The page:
Tax Credits To Pay For News Has Greater Promise Than Journalism Protection Bill

  • by June 22, 2021
The disappearance of local newspapers, blamed on ad revenue that has plunged during the digital age, has prompted lawmakers to devise a variety of proposals to save journalism. After reviewing these bills, I favor the idea of offering tax credits to pay for subscriptions.

Reps. Ann Kirkpatrick, D-Ariz., and Dan Newhouse, R-Wash., last week reintroduced the Local Journalism Sustainability Act to provide tax credits to local newspapers, subscribers and advertisers for several years. The package would let readers save on their tax bill when they pay for a subscription to a local newspaper and give news organizations credits for hiring journalists.

Because the newspapers and journalists would have to be focused on local news to qualify for the credits, smaller publications that aren't part of a bigger newspaper group would benefit. The tax incentives also are flexible enough to allow for market forces to work, letting readers decide whether they want to subscribe to a local newspaper.
Ideally, the plan will encourage people who don't typically subscribe to a local newspaper to become longer-term customers. Those news providers will still have to provide quality journalism about their communities and find other ways to engage readers, especially if the tax credits aren't renewed.
Still, the bill is more feasible than the Journalism Competition and Preservation Act of 2021 that's facing mounting opposition. That bill would provide news organizations with a four-year exemption to antitrust regulations. As a result, those content providers could engage in collective bargaining with digital platforms, such as Google and Facebook.
The News Media Alliance, a trade group that represents thousands of news providers, and multiple large newspapers support the bill. They argue that big tech companies have demonetized journalism by capturing a significant share of the U.S. digital ad market. Google and Facebook have dismissed those claims, pointing out that they provide value to publishers in the form of referral traffic.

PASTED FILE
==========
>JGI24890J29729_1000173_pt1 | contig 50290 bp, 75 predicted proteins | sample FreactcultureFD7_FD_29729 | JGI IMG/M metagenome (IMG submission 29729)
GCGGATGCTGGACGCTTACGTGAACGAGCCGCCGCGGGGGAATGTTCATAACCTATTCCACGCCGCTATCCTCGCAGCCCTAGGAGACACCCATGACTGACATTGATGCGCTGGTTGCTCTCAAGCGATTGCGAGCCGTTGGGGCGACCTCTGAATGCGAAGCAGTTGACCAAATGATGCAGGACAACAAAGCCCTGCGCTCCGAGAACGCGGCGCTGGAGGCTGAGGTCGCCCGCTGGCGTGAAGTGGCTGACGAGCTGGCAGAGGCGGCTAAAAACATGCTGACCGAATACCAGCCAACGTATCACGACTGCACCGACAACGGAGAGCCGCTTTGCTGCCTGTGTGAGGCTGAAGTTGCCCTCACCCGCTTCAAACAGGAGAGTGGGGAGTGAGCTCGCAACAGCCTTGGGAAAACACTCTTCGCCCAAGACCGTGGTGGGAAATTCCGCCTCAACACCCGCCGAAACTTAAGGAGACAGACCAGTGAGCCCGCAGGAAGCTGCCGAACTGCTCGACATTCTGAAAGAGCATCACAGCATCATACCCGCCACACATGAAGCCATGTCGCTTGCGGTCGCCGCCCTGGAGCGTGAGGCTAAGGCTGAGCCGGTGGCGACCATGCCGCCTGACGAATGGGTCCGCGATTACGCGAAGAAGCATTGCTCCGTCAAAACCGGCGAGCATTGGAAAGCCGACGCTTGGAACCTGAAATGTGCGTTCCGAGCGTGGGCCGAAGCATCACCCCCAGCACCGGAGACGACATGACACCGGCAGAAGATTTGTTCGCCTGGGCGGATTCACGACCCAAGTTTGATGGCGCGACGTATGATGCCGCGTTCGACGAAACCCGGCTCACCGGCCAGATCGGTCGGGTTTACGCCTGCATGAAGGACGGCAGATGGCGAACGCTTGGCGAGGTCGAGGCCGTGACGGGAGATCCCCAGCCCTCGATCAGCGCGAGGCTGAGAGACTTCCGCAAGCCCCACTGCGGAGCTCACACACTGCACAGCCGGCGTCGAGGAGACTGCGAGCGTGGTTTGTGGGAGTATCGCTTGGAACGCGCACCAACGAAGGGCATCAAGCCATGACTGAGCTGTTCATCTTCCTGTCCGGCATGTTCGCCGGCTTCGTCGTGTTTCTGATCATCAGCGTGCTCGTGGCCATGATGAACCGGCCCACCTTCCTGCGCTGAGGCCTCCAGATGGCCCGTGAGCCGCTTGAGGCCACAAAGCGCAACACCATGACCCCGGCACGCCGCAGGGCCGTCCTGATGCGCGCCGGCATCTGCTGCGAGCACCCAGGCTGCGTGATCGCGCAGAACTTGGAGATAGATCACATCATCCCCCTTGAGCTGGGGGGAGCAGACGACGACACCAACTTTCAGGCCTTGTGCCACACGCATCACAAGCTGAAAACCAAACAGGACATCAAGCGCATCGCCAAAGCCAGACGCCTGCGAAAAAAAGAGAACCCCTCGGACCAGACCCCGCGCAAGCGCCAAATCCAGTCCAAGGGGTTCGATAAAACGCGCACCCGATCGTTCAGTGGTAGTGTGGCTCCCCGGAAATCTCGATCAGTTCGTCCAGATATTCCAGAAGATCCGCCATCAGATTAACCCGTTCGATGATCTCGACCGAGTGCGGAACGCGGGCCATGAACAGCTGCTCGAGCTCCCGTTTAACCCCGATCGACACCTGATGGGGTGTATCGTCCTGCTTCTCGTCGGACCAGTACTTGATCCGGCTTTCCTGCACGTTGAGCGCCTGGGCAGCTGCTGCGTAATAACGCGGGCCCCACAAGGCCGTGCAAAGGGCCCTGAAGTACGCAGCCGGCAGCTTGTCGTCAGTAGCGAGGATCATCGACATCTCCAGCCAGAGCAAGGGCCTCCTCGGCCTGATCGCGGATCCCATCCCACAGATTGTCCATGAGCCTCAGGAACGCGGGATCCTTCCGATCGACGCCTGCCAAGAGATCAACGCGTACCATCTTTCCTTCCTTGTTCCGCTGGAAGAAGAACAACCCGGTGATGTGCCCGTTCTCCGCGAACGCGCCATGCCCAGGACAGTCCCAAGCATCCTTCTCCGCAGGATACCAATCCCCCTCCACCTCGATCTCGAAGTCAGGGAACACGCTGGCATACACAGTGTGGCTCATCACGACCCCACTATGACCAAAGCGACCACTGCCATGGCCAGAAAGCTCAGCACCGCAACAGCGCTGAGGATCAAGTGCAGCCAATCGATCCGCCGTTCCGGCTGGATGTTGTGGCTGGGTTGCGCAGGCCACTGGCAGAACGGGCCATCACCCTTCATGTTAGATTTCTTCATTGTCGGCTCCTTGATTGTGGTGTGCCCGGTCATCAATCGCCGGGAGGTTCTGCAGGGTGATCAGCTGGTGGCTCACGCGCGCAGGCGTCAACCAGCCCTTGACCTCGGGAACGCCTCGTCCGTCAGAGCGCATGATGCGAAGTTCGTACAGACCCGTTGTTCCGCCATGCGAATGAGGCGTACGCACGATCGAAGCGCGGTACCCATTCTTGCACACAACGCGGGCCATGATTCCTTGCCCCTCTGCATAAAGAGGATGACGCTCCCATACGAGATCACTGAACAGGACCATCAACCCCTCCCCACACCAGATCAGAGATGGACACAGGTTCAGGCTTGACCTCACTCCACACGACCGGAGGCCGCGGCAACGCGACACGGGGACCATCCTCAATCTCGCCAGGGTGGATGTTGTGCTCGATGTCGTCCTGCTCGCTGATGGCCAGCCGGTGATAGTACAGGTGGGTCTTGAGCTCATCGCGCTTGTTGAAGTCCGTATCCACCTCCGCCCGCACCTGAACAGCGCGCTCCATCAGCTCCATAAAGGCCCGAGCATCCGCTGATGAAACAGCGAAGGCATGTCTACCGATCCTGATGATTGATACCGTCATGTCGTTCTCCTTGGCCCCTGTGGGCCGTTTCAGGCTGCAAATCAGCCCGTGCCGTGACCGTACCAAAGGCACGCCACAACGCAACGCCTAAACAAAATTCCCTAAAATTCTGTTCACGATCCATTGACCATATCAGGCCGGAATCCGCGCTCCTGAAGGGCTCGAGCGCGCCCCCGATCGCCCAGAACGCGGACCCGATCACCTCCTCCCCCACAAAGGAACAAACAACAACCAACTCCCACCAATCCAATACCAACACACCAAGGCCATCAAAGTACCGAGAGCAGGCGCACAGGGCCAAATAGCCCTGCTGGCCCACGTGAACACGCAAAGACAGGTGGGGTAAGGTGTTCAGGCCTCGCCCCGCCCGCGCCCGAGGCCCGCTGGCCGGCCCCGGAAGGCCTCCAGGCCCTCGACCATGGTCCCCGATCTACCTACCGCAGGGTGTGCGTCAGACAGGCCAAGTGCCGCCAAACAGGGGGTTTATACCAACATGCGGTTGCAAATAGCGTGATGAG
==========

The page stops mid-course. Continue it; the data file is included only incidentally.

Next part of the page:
Much of the latest criticism of the JCPA focuses on whether it would harm smaller publishers that couldn't negotiate better business terms with digital platforms. Last week, digital rights group Public Knowledge joined the chorus of opponents to the JCPA. It argued the bill may bolster "existing power relationships in media."
Journalism professor Jeff Jarvis, who works at the Craig Newmark Graduate School of Journalism at the City University of New York, echoed those concerns in written testimony to Congress. Granting an antitrust exemption to newspaper owners could “entrench the interests of the largest companies on both sides of the table, media and technology.”
That concern also has been echoed by conservatives, including Sen. Marco Rubio, R-Fla., Sen. Marsha Blackburn, R-Tenn., Rep. Jim Jordan, R-Ohio and House Republican Leader Kevin McCarthy. They fret that Big Tech and Big Media will collude to censor independent publishers.
The mounting opposition to the JCPA makes the proposal less feasible than a system of tax credits that offer a way to help local journalism and give people greater choice in which publications they want to support.



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